The report is also available in French.

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Thursday, November 17, 2011

Telephone and Online Support for Weight Loss Works Fine, Study Shows

Actually showing up for group or individual support sessions doesn't seem to matter if the same help can be accessed remotely.

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9 Motivations for Weight Loss

At last night's Lap Band Support Group in Omaha, they covered the 9 Hidden Reasons to Stay Motivated.

Using the Sparkpeople.com article, 9 Hidden Reasons to Stay Motivated: Ways to Rediscover Your Drive, as the launching point for the conversation, the group discussed members' secret motivations for losing weight.

The article's nine reasons range from finding clothes that can fit after you've lost weight to being around long enough to watch your children grow up.

One of the more fun items on their list is the WOW effect. Stop and think about it. You're walking through the store, and someone from your past stops you to say "Wow, you look amazing."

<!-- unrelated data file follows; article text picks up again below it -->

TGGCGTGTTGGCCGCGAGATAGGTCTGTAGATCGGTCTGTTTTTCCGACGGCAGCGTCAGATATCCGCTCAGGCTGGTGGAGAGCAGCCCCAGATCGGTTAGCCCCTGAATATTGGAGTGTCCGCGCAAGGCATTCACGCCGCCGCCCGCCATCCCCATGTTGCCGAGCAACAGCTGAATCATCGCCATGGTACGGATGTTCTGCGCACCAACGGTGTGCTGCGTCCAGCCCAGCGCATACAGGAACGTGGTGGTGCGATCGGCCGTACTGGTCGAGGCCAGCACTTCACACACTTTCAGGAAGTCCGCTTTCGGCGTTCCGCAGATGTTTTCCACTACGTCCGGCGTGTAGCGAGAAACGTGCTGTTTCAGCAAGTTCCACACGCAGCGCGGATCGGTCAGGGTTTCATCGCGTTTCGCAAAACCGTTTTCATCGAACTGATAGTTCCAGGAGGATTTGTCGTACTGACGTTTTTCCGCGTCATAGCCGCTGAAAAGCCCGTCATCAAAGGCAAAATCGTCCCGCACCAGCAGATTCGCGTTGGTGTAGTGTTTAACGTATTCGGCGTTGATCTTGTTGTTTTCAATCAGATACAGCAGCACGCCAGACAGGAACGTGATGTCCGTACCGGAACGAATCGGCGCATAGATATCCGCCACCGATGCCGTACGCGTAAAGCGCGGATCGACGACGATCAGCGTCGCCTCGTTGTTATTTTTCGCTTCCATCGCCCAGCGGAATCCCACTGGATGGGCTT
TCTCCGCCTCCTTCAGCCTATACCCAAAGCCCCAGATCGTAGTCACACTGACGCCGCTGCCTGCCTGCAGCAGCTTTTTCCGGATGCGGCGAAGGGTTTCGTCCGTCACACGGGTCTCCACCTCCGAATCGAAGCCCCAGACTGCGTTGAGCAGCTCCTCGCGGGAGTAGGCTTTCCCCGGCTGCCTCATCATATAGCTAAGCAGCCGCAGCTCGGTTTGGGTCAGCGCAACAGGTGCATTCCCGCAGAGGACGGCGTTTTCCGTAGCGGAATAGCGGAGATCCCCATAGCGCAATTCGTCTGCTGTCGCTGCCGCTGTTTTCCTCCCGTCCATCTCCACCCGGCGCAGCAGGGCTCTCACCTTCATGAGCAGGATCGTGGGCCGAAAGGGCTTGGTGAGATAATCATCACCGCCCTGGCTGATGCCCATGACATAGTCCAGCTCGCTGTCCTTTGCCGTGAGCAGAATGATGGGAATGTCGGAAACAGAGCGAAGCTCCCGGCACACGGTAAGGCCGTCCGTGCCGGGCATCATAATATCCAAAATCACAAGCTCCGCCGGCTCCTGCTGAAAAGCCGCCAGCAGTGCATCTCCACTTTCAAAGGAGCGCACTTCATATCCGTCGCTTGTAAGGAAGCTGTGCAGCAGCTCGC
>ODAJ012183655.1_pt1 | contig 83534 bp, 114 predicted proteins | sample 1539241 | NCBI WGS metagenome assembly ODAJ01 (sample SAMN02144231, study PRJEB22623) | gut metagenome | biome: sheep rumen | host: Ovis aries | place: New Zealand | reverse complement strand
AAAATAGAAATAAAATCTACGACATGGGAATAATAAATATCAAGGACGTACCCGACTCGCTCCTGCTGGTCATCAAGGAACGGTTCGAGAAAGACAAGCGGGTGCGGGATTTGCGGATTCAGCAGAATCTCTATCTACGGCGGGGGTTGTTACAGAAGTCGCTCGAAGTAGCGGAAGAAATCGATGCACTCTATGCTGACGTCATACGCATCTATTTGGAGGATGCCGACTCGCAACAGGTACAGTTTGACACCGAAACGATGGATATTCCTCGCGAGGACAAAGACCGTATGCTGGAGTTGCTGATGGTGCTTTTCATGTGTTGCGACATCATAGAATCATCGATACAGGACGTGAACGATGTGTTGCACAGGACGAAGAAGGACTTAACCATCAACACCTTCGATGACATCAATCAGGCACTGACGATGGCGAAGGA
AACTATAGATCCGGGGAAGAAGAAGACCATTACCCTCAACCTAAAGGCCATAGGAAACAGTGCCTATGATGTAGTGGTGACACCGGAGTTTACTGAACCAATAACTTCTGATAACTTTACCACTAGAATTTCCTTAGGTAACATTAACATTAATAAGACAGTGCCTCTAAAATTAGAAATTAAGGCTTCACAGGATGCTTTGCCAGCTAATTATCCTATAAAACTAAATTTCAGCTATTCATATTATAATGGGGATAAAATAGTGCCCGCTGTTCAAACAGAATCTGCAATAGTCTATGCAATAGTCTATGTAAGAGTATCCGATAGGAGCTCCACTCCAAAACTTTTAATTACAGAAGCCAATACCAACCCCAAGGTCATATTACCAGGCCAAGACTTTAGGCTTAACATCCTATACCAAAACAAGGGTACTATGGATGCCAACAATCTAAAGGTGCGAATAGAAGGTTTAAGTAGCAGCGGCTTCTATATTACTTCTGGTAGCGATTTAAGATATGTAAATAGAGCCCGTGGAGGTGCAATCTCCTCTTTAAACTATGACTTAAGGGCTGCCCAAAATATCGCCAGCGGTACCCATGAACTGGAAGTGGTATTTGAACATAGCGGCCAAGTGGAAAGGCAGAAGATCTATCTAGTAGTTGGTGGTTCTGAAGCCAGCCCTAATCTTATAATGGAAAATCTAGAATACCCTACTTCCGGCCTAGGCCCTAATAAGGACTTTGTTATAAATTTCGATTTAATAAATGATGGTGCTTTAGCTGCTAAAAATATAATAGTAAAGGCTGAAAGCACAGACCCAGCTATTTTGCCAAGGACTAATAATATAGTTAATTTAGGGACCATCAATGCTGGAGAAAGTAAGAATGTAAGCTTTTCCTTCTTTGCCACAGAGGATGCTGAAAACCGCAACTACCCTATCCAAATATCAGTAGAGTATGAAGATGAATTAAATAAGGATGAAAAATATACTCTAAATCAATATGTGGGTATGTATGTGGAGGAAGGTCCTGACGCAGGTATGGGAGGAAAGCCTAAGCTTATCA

Isn't that one of the greatest feelings in the world?

Check out sparkpeople.com for a lot of great information about weight loss, as well as some handy online tools for journaling and progress tracking.

Via sparkpeople.com: 9 Hidden Reasons to Stay Motivated

If you're ready to get the support and motivation patients get from Weight Loss Surgical Center, schedule your initial Lap Band appointment today.

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30 Articles in Press available on AJM website

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Dr. Hitchcock Joins Weight Loss Surgical Center

Dr. Thomas Hitchcock is now at Weight Loss Surgical CenterToday, we announced that Dr. Thomas Hitchcock has joined Weight Loss Surgical Center as our fourth surgeon on our team specializing in laparoscopic adjustable gastric band procedures to help patients lose weight and keep it off.

Dr. Thomas Hitchcock is now performing LAP-BAND® Surgeries and follow-up care only at Weight Loss Surgical Center.

“Weight Loss Surgical Center is the only surgery practice in the Kansas City area that is currently specializing exclusively in adjustable gastric band surgery for weight loss,” said Dr. Hitchcock. "I believe that adjustable gastric bands are still the safest, most effective and the healthiest option over the long term.”